Indian Game: Ludo

In 1896, a westernised version of Pachisi was published in England under the name Ludo (Latin for "I play"), a game which has been popular in that country ever since. The game however, is a highly simplistic version of Pachisi for children. The author has evidence that shows that a game called "Puchese" was published at the much earlier date of 11 April 1862 in England.
There is another less well-known descendent of Ludo called Uckers. The OED's earliest reference to this game sums it up well: "1946 J. Irving Royal Navalese 180 Uckers. A game very similar to Ludo, and played on a large board by teams of three or four men. "

In fact, Uckers is a grown-up version of Ludo played with 2 dice instead of just one. This reverts it to being much closer to it's ancestor Pachisi and the decisions as to which piece to move for each die bear comparison with Backgammon, too.

Number of Players
2, 3 or 4 players.

How to Play Ludo
  • Each player places their pieces in 'prison' (or call it 'work' if you prefer).
  • Each player rolls the dice and the player with the highest count starts first (or you can just choose someone to start first if you prefer).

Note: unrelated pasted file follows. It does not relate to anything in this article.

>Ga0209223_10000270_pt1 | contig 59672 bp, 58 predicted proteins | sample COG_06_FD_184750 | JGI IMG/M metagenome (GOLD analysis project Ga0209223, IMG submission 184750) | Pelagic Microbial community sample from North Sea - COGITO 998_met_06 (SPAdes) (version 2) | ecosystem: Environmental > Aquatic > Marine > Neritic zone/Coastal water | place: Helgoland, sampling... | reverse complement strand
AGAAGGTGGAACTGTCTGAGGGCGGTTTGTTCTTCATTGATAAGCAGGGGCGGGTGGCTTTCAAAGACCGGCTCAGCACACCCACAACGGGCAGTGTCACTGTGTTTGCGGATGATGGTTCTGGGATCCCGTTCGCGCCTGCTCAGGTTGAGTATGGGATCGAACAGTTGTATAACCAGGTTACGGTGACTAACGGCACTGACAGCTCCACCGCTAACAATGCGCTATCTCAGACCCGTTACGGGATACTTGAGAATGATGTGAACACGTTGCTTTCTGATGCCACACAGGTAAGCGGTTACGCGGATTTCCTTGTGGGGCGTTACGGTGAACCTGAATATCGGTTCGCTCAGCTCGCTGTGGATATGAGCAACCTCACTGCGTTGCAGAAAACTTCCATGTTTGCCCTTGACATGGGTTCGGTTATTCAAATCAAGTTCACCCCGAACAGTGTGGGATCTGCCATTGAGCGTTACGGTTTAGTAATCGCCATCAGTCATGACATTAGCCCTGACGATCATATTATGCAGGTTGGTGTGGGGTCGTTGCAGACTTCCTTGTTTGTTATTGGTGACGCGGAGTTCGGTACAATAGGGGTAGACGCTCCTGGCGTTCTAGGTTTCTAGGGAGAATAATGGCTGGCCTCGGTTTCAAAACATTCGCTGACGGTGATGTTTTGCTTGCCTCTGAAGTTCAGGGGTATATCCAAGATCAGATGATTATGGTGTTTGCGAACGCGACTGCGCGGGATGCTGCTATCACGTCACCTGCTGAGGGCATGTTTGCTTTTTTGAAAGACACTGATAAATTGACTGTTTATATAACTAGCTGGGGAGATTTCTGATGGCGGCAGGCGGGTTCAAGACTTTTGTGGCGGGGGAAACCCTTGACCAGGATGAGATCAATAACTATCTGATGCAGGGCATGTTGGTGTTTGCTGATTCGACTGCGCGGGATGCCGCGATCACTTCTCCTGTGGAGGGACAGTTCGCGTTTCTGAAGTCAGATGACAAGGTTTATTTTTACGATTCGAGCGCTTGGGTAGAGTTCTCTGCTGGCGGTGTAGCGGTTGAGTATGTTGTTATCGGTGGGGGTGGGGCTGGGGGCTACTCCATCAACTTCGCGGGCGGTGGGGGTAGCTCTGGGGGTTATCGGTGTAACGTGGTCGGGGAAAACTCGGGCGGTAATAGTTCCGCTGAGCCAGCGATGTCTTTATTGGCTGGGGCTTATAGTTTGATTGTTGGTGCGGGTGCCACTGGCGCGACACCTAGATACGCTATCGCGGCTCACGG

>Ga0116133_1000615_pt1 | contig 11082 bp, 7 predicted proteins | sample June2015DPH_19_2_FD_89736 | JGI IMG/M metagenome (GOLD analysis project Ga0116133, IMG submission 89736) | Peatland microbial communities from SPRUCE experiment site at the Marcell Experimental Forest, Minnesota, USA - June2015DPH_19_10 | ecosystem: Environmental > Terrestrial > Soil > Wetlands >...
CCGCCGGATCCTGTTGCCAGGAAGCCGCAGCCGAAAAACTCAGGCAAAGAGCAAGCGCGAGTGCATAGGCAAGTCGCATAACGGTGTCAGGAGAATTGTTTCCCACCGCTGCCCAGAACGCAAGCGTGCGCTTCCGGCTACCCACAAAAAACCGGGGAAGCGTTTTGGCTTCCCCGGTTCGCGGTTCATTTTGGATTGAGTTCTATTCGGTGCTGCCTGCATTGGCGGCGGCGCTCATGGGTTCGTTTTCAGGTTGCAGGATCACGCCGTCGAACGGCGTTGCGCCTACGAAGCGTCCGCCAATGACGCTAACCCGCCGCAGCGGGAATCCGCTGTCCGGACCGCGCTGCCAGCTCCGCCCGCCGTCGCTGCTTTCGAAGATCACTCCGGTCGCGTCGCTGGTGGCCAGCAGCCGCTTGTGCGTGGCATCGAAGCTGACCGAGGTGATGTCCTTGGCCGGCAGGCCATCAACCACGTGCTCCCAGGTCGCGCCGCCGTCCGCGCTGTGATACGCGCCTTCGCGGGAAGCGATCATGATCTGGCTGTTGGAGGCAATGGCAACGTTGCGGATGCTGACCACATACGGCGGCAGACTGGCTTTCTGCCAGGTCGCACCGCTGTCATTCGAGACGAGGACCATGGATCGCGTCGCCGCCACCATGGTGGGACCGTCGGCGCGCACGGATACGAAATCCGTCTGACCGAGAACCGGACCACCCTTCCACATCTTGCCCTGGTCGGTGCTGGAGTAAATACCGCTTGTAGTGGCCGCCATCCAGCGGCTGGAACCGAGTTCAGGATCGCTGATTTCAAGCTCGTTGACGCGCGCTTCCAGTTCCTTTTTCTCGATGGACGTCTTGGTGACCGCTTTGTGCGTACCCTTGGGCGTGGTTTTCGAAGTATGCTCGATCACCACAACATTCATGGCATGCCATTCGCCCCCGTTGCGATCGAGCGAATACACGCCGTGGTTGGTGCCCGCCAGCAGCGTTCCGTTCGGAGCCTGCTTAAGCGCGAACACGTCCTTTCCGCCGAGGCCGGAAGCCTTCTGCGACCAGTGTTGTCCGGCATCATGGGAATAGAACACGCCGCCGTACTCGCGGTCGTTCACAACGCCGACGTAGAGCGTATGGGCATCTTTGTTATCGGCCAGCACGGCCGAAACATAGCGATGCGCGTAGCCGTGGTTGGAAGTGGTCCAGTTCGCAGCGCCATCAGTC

• From there, the players play in a clockwise order.
  • Player must roll a 6 to get a piece 'out of prison' to the colored box right outside of their prison. This means that you can not get out of prison until a 6 is rolled, and rolling a 6 gets you just outside of the prison walls.
  • After getting out of prison, follow the arrows to go around the board until you come back to your 'colored path'.
  • Each time the dice is rolled, move any one of your 'out-of-prison' pieces that number of spaces in the direction indicated by the arrows.
  • If a player land on a square containing another player's piece, the other player's piece goes back to prison.
  • Each time the dice is rolled, the EXACT number of spaces must be moved. So for instance, if you are on your 'colored path towards home', you can not use a higher number to get home. So, if you need 3 spaces to get home, you need to roll a 3, or a 2 and a 1; rolling a 4, 5, or 6 doesn't allow you to move this particular piece home, but of course, you can move one of your other pieces that is out of prison.
  • The first player that gets ALL their pieces home first, WINS. The game can end there, or the other players can continue until most of them have all their pieces.

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